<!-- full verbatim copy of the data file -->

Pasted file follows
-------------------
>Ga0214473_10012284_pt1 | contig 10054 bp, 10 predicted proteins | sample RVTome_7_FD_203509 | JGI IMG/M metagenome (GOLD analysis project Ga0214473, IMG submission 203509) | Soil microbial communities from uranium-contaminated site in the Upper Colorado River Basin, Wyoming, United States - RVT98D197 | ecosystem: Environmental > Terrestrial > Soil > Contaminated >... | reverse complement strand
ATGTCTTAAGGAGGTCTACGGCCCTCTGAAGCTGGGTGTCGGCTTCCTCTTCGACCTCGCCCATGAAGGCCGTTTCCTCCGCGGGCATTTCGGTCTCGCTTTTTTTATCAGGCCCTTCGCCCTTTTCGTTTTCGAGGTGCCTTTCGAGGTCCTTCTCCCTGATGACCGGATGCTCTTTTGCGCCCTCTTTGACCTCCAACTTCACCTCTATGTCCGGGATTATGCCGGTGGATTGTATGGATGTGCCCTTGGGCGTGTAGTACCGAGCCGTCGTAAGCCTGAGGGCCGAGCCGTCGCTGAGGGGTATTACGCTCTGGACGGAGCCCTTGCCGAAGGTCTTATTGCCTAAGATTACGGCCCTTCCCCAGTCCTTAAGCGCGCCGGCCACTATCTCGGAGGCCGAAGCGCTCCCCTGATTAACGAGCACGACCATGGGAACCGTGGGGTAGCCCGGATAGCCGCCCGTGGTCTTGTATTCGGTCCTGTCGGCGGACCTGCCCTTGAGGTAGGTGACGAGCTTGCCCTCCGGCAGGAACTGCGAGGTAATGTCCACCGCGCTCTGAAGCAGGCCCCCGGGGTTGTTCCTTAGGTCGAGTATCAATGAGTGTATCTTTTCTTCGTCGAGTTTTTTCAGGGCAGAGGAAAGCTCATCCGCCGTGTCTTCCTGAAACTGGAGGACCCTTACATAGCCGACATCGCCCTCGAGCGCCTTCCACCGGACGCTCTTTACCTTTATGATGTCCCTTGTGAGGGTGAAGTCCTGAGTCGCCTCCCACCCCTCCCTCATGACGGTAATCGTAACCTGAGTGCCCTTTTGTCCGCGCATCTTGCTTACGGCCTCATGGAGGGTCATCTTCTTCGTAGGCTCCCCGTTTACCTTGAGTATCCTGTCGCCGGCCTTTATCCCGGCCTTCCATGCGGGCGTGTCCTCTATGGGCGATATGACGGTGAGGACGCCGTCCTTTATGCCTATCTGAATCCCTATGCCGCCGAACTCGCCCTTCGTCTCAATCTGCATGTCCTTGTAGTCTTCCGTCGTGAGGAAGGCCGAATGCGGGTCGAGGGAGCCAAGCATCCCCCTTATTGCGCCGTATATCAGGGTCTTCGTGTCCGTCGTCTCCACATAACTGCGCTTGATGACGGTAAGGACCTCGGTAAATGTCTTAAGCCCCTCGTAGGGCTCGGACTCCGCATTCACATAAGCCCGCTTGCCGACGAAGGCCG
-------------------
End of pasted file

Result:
>Ga0214473_10012284_pt1 | contig 10054 bp, 10 predicted proteins | sample RVTome_7_FD_203509 | JGI IMG/M metagenome (GOLD analysis project Ga0214473, IMG submission 203509) | Soil microbial communities from uranium-contaminated site in the Upper Colorado River Basin, Wyoming, United States - RVT98D197 | ecosystem: Environmental > Terrestrial > Soil > Contaminated >... | reverse complement strand
ATGTCTTAAGGAGGTCTACGGCCCTCTGAAGCTGGGTGTCGGCTTCCTCTTCGACCTCGCCCATGAAGGCCGTTTCCTCCGCGGGCATTTCGGTCTCGCTTTTTTTATCAGGCCCTTCGCCCTTTTCGTTTTCGAGGTGCCTTTCGAGGTCCTTCTCCCTGATGACCGGATGCTCTTTTGCGCCCTCTTTGACCTCCAACTTCACCTCTATGTCCGGGATTATGCCGGTGGATTGTATGGATGTGCCCTTGGGCGTGTAGTACCGAGCCGTCGTAAGCCTGAGGGCCGAGCCGTCGCTGAGGGGTATTACGCTCTGGACGGAGCCCTTGCCGAAGGTCTTATTGCCTAAGATTACGGCCCTTCCCCAGTCCTTAAGCGCGCCGGCCACTATCTCGGAGGCCGAAGCGCTCCCCTGATTAACGAGCACGACCATGGGAACCGTGGGGTAGCCCGGATAGCCGCCCGTGGTCTTGTATTCGGTCCTGTCGGCGGACCTGCCCTTGAGGTAGGTGACGAGCTTGCCCTCCGGCAGGAACTGCGAGGTAATGTCCACCGCGCTCTGAAGCAGGCCCCCGGGGTTGTTCCTTAGGTCGAGTATCAATGAGTGTATCTTTTCTTCGTCGAGTTTTTTCAGGGCAGAGGAAAGCTCATCCGCCGTGTCTTCCTGAAACTGGAGGACCCTTACATAGCCGACATCGCCCTCGAGCGCCTTCCACCGGACGCTCTTTACCTTTATGATGTCCCTTGTGAGGGTGAAGTCCTGAGTCGCCTCCCACCCCTCCCTCATGACGGTAATCGTAACCTGAGTGCCCTTTTGTCCGCGCATCTTGCTTACGGCCTCATGGAGGGTCATCTTCTTCGTAGGCTCCCCGTTTACCTTGAGTATCCTGTCGCCGGCCTTTATCCCGGCCTTCCATGCGGGCGTGTCCTCTATGGGCGATATGACGGTGAGGACGCCGTCCTTTATGCCTATCTGAATCCCTATGCCGCCGAACTCGCCCTTCGTCTCAATCTGCATGTCCTTGTAGTCTTCCGTCGTGAGGAAGGCCGAATGCGGGTCGAGGGAGCCAAGCATCCCCCTTATTGCGCCGTATATCAGGGTCTTCGTGTCCGTCGTCTCCACATAACTGCGCTTGATGACGGTAAGGACCTCGGTAAATGTCTTAAGCCCCTCGTAGGGCTCGGACTCCGCATTCACATAAGCCCGCTTGCCGACGAAGGCCG